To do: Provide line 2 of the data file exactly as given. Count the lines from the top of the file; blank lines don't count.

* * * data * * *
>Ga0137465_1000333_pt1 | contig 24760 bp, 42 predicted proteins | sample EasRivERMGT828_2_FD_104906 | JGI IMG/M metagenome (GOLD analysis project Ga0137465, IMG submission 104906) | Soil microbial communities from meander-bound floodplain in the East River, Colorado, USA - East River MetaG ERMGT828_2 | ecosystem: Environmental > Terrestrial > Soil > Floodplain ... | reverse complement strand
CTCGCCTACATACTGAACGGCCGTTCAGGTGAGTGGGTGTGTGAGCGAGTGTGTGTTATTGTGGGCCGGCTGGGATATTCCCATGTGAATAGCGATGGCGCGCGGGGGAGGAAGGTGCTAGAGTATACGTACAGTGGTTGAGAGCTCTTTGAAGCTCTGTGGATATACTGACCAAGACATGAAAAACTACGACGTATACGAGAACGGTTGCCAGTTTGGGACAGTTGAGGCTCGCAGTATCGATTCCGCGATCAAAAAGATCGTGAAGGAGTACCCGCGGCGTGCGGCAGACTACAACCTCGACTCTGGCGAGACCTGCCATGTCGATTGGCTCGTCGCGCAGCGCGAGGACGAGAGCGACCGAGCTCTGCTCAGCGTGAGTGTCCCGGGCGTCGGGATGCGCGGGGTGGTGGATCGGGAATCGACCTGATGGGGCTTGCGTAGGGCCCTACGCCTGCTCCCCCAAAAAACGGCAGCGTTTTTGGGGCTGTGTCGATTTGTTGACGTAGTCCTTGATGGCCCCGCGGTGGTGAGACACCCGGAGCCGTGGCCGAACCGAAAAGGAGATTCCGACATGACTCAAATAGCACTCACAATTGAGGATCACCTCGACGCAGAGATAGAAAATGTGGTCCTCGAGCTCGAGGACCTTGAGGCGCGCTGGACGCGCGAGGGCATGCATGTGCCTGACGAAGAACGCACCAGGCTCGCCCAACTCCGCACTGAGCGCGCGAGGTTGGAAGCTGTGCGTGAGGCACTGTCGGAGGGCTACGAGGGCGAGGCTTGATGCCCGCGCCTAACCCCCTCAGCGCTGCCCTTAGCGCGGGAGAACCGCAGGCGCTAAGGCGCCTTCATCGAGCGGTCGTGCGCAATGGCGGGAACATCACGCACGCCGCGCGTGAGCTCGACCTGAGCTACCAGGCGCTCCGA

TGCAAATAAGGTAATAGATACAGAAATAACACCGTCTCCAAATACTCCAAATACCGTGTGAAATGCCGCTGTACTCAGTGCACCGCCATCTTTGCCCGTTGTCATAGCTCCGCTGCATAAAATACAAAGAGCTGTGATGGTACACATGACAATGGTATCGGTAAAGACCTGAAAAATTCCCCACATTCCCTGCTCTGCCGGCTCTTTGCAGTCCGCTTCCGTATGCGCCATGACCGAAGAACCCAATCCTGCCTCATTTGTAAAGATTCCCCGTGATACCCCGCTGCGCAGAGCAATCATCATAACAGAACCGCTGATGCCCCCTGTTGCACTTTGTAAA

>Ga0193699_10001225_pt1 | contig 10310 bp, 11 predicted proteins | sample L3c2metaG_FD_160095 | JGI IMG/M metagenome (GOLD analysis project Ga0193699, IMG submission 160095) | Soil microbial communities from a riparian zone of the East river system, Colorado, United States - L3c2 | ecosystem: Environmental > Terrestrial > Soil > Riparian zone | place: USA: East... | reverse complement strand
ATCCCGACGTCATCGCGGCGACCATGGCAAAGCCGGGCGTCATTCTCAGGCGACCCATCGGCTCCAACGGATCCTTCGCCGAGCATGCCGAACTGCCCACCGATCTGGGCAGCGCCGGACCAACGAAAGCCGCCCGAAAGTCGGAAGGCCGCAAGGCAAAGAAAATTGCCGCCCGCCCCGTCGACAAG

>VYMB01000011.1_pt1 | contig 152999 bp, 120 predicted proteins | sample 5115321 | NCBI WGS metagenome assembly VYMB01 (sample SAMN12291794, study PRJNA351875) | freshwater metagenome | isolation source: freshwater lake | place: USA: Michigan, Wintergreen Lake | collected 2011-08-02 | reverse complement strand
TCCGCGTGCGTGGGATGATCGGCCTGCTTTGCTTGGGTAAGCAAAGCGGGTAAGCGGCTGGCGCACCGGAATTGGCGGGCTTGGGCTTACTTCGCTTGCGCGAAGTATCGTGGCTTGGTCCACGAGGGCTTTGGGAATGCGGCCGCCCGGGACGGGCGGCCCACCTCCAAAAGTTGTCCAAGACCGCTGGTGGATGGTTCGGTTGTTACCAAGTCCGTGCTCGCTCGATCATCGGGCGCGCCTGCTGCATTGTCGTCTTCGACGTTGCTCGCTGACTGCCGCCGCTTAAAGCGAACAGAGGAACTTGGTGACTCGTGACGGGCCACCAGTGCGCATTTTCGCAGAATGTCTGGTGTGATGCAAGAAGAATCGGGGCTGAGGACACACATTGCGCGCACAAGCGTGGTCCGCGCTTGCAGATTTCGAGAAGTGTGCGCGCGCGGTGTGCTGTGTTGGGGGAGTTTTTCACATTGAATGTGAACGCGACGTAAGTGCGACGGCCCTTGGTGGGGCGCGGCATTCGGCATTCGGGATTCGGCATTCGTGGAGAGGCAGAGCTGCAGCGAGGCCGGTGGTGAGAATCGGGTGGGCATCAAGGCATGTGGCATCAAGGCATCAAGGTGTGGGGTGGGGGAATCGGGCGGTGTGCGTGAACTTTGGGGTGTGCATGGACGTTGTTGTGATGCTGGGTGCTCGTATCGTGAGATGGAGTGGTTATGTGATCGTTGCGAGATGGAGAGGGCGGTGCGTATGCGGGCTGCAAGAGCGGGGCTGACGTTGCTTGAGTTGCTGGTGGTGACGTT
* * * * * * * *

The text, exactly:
CTCGCCTACATACTGAACGGCCGTTCAGGTGAGTGGGTGTGTGAGCGAGTGTGTGTTATTGTGGGCCGGCTGGGATATTCCCATGTGAATAGCGATGGCGCGCGGGGGAGGAAGGTGCTAGAGTATACGTACAGTGGTTGAGAGCTCTTTGAAGCTCTGTGGATATACTGACCAAGACATGAAAAACTACGACGTATACGAGAACGGTTGCCAGTTTGGGACAGTTGAGGCTCGCAGTATCGATTCCGCGATCAAAAAGATCGTGAAGGAGTACCCGCGGCGTGCGGCAGACTACAACCTCGACTCTGGCGAGACCTGCCATGTCGATTGGCTCGTCGCGCAGCGCGAGGACGAGAGCGACCGAGCTCTGCTCAGCGTGAGTGTCCCGGGCGTCGGGATGCGCGGGGTGGTGGATCGGGAATCGACCTGATGGGGCTTGCGTAGGGCCCTACGCCTGCTCCCCCAAAAAACGGCAGCGTTTTTGGGGCTGTGTCGATTTGTTGACGTAGTCCTTGATGGCCCCGCGGTGGTGAGACACCCGGAGCCGTGGCCGAACCGAAAAGGAGATTCCGACATGACTCAAATAGCACTCACAATTGAGGATCACCTCGACGCAGAGATAGAAAATGTGGTCCTCGAGCTCGAGGACCTTGAGGCGCGCTGGACGCGCGAGGGCATGCATGTGCCTGACGAAGAACGCACCAGGCTCGCCCAACTCCGCACTGAGCGCGCGAGGTTGGAAGCTGTGCGTGAGGCACTGTCGGAGGGCTACGAGGGCGAGGCTTGATGCCCGCGCCTAACCCCCTCAGCGCTGCCCTTAGCGCGGGAGAACCGCAGGCGCTAAGGCGCCTTCATCGAGCGGTCGTGCGCAATGGCGGGAACATCACGCACGCCGCGCGTGAGCTCGACCTGAGCTACCAGGCGCTCCGA